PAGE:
Pain 5 weeks after gallbladder surgery, despite feeling normal weeks 1-4

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Hi there, I had gallbladder surgery 5 weeks ago and was able to bounce right back to eating normally, feeling great and no pain (other than taking it easy with exercising, lifting, etc.) then suddenly this week I feel like I did before having the surgery: waking up during the night with pain in my upper right abdomen, feeling it even now during the day. It is a burning/gnawing pain, not a sharp one, and it isn't there consistently. I can't tell what it causing it. I am taking omeprazole daily. Any ideas or similar experiences out there?

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  • Posted

    hello, what foods are you eating? I hope fat free for now? Its all about what you ingest. Us without galls need to be careful what we eat. I will warn you not to eat fats for now. Also, do not eat fried foods and no spicy at all. If you do this and eat healthy you will be pain free. Believe me from experience. I'm curious what you were indulging in??

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    • Posted

      For about 2 years after removal. The key is slowly introduce your system to fats. Do not jump into eating fats again. Just because you feel better. That was my downfall. Had a stone stuck in common bile duct. Had a second surgery to remove it. Not a nice experience I must say! Because I ate fats after surgery thought I was good. Surprise got sick. So I have learned from my experience what my body can tolerate. Its no fun being sick!

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  • Posted

    hi Emily,

    I had my gallbladder removed 7 weeks ago and like you recovered very well. At the 3 week post op stage I did experience some tugging type sensations around the incisions. This passed after a couple of days.

    At around 5 weeks post op, I experienced the tugging sensations again, but they felt a little deeper and slightly sharper - after 3 days they disappeared and all went back to normal. I suspect that it was part of the healing process. Whilst the incisions externally look well healed, we need to bear in mind that lots of internal healing is taking place too. When you look and feel well on the outside, it is easy to forget the toll surgery has taken internally. I think the sensations I was experiencing around the 5 week mark had something to do with the nerves regenerating after the surgery. The areas around my incisions did initially feel numb for the first few weeks, but now all feels normal.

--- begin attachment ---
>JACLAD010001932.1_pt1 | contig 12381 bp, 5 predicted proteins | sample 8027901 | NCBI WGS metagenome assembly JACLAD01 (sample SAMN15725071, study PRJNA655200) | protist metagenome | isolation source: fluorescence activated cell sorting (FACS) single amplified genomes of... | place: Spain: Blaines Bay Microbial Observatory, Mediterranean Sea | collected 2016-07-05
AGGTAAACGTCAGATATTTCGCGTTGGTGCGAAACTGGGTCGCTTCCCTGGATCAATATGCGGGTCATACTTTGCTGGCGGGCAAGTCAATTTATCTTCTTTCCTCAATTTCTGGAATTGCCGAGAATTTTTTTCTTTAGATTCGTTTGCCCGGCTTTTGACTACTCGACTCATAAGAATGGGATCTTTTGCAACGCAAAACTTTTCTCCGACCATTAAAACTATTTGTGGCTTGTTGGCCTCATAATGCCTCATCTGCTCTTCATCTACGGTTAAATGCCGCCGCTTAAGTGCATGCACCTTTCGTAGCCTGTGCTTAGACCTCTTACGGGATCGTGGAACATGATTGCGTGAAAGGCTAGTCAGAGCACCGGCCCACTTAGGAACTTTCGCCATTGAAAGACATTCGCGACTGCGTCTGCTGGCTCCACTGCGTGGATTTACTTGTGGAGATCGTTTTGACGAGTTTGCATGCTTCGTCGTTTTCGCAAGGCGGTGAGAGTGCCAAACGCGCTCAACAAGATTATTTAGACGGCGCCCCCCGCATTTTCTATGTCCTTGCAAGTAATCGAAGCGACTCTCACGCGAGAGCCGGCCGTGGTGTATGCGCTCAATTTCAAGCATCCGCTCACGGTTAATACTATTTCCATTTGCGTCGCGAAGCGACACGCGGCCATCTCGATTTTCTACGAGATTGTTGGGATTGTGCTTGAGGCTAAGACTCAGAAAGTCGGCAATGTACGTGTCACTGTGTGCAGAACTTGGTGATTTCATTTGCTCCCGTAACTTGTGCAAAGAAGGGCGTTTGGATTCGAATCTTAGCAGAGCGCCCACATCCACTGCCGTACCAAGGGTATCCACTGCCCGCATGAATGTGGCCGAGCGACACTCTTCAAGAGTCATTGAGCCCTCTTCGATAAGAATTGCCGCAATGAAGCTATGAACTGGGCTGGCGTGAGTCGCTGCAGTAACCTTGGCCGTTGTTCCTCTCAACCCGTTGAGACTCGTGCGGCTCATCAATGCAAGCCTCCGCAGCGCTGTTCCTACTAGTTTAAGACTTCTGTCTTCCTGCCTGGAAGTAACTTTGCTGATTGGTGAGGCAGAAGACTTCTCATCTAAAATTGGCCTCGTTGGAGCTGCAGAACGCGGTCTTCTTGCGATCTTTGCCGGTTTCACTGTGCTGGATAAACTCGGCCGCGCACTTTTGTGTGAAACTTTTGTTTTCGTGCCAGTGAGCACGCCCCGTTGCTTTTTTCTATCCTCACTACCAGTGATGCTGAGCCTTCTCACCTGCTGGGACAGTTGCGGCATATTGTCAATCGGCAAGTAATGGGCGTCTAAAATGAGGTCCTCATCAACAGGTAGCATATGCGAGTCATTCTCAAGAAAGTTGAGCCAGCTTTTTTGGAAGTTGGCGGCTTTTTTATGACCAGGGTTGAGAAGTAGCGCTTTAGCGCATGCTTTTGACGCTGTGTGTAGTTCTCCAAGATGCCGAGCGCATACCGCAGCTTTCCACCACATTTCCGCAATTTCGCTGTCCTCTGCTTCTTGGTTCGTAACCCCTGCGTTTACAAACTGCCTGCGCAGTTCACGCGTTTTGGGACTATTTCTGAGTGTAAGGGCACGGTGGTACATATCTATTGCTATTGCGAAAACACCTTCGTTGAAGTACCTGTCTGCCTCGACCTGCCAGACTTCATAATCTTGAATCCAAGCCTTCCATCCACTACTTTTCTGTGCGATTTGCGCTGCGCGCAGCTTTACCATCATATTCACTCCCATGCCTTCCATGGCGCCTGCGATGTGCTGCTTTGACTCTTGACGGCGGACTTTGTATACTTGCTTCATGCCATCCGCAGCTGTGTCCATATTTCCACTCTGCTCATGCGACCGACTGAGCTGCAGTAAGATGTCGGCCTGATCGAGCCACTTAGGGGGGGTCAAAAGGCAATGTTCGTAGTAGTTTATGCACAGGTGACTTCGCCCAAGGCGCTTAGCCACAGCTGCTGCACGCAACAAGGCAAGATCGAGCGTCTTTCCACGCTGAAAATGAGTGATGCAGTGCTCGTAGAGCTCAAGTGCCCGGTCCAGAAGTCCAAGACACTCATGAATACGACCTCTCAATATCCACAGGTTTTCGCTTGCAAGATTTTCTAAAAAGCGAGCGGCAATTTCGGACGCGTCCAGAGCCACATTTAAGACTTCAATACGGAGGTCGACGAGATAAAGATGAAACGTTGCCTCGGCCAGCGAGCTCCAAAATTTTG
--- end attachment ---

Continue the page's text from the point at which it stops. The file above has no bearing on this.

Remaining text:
I would give it a couple more days to see if it settles, but if it does not, or gets worse in the meantime, get some medical advice.

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  • Posted

    Hi Emily

    The 5th week is when things started to go south for me as well.

    Several people on this forum are encouraging me to keep a food diary. I know they are correct. You probably would benefit from doing that as well.

    I will be going for a second scan next week. The first was a general abdominal one that didn't show much. But it was by blood tests that the surgeon said she sees something is amiss and has ordered another scan, this one an MRI specifically of the liver/pancreas, duct area.

    So those two things - a food diary and at the very least have your doc at least order blood tests if not a scan of the area. Why wait?

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  • Posted

    The advice I was given by my surgeon was to just eat a healthy, balanced diet which includes some fats. Additionally, I was told that smaller meals in the first few weeks was advisable.

    Fortunately, so far, I have been able to tolerate all food well by following a balanced diet. Naturally, I find myself wanting to eat a lot more fruit and vegetables, and more fish rather than meat. During my gallbladder removal surgery my ducts were also checked for retained stones. I am aware of people having issues post op because of stones which have been missed and are retained in the duct.

    Whilst I absolutely agree that it is not a good thing, post gallbladder removal, to fill up on high fat content foods, the same is true for people who still have their gallbladders. Too much fatty food can contribute to a whole host of health issues, but so too can having too little fat in your diet.

    They key is to eat 'good' fats (unsaturated) in moderation and to avoid the 'bad' fats (saturated and trans). Keeping a food diary is a good idea for those who suspect their issues post surgery could be linked to diet, and can help identify foods which have become difficult to tolerate.

    Personally, I would be wary of excluding, or severely restricting, any food type group, unless on express medical advice, for fear of creating a deficiency and health issues in other parts of my body.

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